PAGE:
Create your human firewalls

Standard
humanfirewallsTech columnist MJ Shoer says companies need to assure their employees are trained to avoid being tricked into setting ransomware upon their networks and that users of the computers themselves are the last line of defense.

The following was originally published on March 6, 2016 on Seacoastonline.com.

Over the past two weeks, yet another new form of ransomware has been circulating the Internet and multiple companies have fallen victim to the scheme.

Ransomware is essentially an e-mail socially engineered to appear very real, tricking you into opening an attachment or clicking a link to bring malware onto your computer. From there, the malware encrypts your data, making it inaccessible. The only solution is to restore from a backup or pay a ransom to the criminals who create these threats to obtain a decryption key to regain access to your data.

The real issue around these threats is not how well your IT infrastructure is architected to prevent threats. Company networks with the best firewalls, anti-virus software and threat prevention systems have still fallen victim to these threats. This is because they are not only socially engineered to get a user to do the wrong thing and infect their network, they are also technically engineered to make their way past the network defenses by tricking the user to make them appear like legitimate traffic into the network. This is where the concept of the human firewall comes into play.

I continue to say that you, the user of your computer, are the last line of defense. You are the human firewall. Like a hardware firewall, you need to be setup properly to defend yourself and this is where proper user education about threats and how to defeat them are critical. In today’s world, it is imperative that your company have a defined, regularly scheduled and monitored employee training program when it comes to IT security.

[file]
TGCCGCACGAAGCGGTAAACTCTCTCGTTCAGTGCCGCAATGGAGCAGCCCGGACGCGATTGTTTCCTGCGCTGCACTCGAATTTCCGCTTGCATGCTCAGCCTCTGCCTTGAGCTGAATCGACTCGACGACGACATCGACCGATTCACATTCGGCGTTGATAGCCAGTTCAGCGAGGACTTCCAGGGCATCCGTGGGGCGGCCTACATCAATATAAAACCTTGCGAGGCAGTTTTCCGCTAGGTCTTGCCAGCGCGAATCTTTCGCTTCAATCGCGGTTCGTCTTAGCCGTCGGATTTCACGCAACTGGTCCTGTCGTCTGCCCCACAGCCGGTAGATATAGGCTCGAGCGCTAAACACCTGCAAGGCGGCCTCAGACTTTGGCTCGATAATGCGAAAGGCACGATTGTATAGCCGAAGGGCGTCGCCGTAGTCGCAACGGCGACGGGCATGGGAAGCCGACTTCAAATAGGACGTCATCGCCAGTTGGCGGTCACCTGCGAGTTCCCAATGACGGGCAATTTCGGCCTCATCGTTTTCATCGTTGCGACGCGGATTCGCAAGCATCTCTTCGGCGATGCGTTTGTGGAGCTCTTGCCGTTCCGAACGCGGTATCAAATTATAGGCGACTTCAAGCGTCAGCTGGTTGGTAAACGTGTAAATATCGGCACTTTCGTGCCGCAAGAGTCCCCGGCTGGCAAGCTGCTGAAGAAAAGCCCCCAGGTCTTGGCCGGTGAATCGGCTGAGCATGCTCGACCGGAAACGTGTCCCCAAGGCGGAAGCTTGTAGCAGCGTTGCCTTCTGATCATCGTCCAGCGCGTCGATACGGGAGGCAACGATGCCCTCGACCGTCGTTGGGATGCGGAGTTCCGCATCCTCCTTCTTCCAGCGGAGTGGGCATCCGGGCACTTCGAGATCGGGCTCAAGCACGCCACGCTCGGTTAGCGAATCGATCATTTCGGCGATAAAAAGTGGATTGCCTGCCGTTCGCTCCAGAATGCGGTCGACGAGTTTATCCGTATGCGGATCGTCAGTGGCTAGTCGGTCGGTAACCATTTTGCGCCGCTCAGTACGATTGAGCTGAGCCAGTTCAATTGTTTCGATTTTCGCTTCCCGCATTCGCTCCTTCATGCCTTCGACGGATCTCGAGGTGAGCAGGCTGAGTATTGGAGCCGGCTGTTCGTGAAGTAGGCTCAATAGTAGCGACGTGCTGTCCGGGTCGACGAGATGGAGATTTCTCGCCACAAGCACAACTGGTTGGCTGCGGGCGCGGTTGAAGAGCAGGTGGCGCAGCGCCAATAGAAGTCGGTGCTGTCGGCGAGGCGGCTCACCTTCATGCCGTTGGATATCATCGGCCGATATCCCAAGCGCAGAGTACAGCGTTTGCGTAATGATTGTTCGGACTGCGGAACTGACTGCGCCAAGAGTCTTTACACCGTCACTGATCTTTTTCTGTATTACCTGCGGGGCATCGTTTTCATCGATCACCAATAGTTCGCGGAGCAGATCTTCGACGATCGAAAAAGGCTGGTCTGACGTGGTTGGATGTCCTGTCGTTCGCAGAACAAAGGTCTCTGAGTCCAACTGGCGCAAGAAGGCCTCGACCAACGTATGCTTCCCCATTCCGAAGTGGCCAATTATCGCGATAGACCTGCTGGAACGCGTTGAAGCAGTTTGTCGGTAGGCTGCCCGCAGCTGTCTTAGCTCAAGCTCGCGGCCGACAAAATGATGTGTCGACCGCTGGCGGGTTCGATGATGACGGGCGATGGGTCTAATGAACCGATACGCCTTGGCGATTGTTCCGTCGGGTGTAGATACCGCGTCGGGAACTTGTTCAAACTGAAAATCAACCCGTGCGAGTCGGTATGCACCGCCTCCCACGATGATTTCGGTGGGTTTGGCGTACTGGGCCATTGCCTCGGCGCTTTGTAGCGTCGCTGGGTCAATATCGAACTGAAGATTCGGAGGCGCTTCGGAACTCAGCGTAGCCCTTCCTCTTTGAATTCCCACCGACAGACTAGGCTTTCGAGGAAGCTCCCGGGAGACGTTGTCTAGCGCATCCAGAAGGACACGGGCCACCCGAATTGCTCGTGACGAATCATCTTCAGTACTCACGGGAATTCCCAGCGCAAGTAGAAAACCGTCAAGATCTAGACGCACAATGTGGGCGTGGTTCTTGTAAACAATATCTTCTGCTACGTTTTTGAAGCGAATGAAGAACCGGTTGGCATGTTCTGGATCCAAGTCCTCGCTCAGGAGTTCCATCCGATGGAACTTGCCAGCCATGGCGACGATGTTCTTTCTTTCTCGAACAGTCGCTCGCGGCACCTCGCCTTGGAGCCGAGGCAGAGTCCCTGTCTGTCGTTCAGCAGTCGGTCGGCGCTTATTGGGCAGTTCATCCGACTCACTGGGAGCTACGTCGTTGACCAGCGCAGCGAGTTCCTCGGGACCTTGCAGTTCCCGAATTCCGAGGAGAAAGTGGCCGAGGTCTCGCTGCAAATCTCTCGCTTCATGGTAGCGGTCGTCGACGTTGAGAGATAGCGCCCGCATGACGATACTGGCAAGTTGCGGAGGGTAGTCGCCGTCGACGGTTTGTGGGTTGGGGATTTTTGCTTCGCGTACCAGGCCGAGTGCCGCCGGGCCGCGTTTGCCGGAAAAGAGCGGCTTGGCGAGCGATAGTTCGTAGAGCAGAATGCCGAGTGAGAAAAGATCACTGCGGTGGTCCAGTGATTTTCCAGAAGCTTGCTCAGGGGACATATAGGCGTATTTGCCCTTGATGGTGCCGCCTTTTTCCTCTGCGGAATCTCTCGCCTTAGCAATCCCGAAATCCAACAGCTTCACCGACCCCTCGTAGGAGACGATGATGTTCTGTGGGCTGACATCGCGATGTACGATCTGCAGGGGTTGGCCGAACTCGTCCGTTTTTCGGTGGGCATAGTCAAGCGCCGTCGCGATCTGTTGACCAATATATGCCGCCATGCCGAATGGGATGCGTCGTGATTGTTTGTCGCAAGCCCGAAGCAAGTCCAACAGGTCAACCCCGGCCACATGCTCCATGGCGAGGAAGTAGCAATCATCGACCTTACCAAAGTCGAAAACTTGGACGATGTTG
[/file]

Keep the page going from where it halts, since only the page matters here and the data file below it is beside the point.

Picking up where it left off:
When designing and implementing an effective training program, consider this simple example. There are four major forms of e-mail attacks that target users. Phishing, spear-phishing, executive whaling and CEO fraud. In this example, what each mean is not what’s important. If you asked members of your staff if they know what each of these are and how they differ from one another, would they know? Most likely not and this is just one type of attack vector. There are many others. The key question then becomes, how do you educate your employees so they know their risks, retain this information and take proper action when they are attacked. It’s not an if, it is a when.

When it comes to training your teams about IT security, try to avoid some of the common mistakes. Don’t stick your head in the sand and hope all will be well, it won’t. You also don’t want to throw training sessions, videos or tests at your staff during impromptu breaks or lunch meetings. This type of training needs to be treated with the same importance as the most important report you have to deliver to your most important customer.

Develop a comprehensive training program that incorporates multiple aspects of effective training methods. Combine your program with traditional methods, effective technology and simulations to demonstrate the types of risks your employees are likely to encounter. Start with a baseline that you expect all employees to understand and grow from there. Be sure your program includes random tests to validate your staff is retaining this critical knowledge throughout the year. Be sure to get the buy-in of your executive team as their support is crucial to the success of this program. Also keep in mind, executives are a specific target and may need more specialized training based on threats known to be targeting senior executives.

The key message is not to rely on technology alone to protect your critical information. Develop a solid and managed training program that will equip your employees to be the human firewalls that will allow your company to avoid falling victim to a breach, hack or theft.

Leave a Reply

Fill in your details below or click an icon to log in:

WordPress.com Logo

You are commenting using your WordPress.com account. Log Out / Change )

Twitter picture

You are commenting using your Twitter account. Log Out / Change )

Facebook photo

You are commenting using your Facebook account. Log Out / Change )

Google+ photo

You are commenting using your Google+ account. Log Out / Change )

Connecting to %s

%d bloggers like this: